Independently of whether you like the treatment of the theory by A (maybe it's incomplete, low-quality or even partially wrong), you have come across the theory through A. At this point, it is a matter of integrity to give credit to A for this.
Yes, the theory has been around before, and OP can develop their own derivatives, that is perfectly fine. It is ...
Honestly, there's too less info provided here for strangers on the internet to guess and come to a conclusion. I'd recommend talking to your research guides to look into the content and sort out the matter. After-all, it's a few definitions, and you have branched off to create fresh research on your own anyway, so your research isn't in danger. "Pick and ...
Only the last option applies.
Once you assign all rights to the IEEE (or anyone), then you no longer have the right to license the work yourself.
And the IEEE statements is pretty clear that they retain almost all rights. It doesn't mean that they might not give a more permissive license at some point, but you no longer have that ability.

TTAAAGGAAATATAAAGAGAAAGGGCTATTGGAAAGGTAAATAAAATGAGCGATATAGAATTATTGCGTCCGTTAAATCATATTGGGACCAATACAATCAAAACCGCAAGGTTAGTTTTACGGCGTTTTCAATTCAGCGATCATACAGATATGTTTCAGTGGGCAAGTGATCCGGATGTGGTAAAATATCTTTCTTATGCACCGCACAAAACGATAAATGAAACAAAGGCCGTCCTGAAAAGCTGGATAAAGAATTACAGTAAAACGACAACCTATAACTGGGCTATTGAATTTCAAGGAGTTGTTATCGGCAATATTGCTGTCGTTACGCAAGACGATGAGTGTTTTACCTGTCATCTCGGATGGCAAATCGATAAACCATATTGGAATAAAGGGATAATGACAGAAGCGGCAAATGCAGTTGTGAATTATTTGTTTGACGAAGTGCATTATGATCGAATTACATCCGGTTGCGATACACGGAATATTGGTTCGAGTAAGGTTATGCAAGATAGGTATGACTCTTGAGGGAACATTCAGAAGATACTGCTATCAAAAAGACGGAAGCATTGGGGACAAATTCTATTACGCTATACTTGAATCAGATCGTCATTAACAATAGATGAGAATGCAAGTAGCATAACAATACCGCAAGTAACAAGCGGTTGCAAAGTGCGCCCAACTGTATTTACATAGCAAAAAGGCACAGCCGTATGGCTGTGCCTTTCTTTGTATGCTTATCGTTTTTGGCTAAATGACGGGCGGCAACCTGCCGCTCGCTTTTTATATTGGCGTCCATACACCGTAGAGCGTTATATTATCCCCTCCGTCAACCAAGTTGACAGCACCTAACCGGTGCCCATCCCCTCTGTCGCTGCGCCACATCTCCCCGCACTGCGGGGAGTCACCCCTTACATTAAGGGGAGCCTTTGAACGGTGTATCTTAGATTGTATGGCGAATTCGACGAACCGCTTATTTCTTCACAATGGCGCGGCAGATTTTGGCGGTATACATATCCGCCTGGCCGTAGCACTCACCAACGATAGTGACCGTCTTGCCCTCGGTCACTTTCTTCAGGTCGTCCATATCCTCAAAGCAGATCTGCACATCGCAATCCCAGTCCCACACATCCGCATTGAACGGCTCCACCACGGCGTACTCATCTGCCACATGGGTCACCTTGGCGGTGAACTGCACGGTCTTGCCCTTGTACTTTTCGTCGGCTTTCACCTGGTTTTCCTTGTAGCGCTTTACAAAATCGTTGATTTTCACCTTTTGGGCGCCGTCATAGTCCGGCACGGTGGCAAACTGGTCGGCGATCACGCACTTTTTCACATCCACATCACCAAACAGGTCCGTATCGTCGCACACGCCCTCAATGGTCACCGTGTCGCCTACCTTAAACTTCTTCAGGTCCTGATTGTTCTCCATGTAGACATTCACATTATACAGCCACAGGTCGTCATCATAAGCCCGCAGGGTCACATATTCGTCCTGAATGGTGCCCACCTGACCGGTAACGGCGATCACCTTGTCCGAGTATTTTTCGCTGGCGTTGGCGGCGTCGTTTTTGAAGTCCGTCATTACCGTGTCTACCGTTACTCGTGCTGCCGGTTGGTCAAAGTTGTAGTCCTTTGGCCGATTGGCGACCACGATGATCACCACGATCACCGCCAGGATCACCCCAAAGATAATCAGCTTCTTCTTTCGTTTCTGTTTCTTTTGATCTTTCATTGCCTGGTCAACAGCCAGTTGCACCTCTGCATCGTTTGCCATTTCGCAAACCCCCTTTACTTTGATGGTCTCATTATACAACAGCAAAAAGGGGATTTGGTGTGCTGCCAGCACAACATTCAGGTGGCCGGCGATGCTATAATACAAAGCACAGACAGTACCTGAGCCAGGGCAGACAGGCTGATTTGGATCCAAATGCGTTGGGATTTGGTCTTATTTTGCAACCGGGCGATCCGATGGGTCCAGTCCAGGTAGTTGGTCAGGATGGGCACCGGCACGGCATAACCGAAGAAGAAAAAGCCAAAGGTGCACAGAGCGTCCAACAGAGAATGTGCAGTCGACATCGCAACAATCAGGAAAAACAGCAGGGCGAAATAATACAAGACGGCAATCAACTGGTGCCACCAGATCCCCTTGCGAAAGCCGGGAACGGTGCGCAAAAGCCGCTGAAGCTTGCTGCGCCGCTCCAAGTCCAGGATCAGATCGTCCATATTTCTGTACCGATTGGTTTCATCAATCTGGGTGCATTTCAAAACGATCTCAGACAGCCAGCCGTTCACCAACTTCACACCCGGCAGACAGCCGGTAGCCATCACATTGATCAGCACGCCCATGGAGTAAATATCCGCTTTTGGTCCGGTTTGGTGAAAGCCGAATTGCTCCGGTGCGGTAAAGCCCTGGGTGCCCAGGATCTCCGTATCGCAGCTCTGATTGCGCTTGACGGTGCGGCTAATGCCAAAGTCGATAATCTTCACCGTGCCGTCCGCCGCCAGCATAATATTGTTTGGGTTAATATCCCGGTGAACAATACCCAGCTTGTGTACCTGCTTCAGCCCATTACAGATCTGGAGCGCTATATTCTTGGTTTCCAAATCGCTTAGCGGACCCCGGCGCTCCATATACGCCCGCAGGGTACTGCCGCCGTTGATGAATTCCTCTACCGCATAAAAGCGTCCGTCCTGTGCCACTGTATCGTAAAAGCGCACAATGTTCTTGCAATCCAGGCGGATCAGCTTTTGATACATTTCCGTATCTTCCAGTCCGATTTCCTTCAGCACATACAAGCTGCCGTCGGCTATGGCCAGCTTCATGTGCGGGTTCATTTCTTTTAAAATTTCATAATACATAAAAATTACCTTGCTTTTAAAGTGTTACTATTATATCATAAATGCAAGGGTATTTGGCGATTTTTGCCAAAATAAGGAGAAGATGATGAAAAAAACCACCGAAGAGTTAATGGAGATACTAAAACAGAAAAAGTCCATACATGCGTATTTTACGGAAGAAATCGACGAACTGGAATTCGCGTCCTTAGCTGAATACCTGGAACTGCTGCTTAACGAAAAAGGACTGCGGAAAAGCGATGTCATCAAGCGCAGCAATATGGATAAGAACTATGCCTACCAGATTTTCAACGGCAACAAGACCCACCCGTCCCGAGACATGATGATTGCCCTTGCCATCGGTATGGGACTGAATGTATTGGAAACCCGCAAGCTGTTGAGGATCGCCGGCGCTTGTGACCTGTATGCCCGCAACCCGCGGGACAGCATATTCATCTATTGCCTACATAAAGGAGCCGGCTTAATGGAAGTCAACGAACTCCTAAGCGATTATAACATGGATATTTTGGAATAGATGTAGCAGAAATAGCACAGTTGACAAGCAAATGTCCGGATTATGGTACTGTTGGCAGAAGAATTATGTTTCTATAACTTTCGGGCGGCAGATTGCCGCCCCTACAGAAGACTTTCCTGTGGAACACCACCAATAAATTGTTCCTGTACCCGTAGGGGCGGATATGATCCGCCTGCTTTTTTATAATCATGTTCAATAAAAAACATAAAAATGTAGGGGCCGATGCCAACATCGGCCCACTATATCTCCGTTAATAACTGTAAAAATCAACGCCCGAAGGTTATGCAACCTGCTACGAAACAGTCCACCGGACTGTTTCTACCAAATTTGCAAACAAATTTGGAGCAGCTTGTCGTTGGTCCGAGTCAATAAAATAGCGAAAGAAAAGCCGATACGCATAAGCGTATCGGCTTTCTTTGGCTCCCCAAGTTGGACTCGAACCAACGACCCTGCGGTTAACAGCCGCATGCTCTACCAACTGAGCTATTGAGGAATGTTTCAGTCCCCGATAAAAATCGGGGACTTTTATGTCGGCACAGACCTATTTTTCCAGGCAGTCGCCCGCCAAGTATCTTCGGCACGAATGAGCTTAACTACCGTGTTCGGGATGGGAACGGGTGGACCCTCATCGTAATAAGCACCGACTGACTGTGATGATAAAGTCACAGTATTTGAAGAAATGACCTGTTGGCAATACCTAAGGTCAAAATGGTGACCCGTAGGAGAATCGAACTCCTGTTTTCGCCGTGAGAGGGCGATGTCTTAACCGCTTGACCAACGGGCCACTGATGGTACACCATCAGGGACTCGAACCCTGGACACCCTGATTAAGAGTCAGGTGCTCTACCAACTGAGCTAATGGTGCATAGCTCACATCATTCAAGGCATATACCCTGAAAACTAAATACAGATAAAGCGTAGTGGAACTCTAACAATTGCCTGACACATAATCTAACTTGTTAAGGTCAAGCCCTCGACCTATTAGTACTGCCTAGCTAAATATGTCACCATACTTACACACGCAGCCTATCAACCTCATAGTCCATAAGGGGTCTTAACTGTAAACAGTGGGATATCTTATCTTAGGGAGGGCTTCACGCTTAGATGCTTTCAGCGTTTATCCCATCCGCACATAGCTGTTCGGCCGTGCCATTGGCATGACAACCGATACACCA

As I haven't seen either code, and as a university professor myself, based on what you have mentioned, I would recommend that you consult with the GPL licensing authority.... They can decide about the proper respond both legally and ethically
What that person did, was not just plagiarism, but also copyright infringement. They took a GPL licensed work (legal), modified it (still legal), published it, but not under the GPL license (copyright infringement), and claimed it as their own work (plagiarism).
If you wanted to be nasty, you could tell the original author of the code about this, and if ...
With the caveat that I am not a lawyer, the answer is "no".
code A, which is GPL-licensed
code B, which is a derivative work of A and not GPL-licensed.
The GPL license requires that all derivative works are also GPL-licensed. As B does not carry the GPL license, it is a copyright violation and (depending on jurisdiction) it is probably illegal ...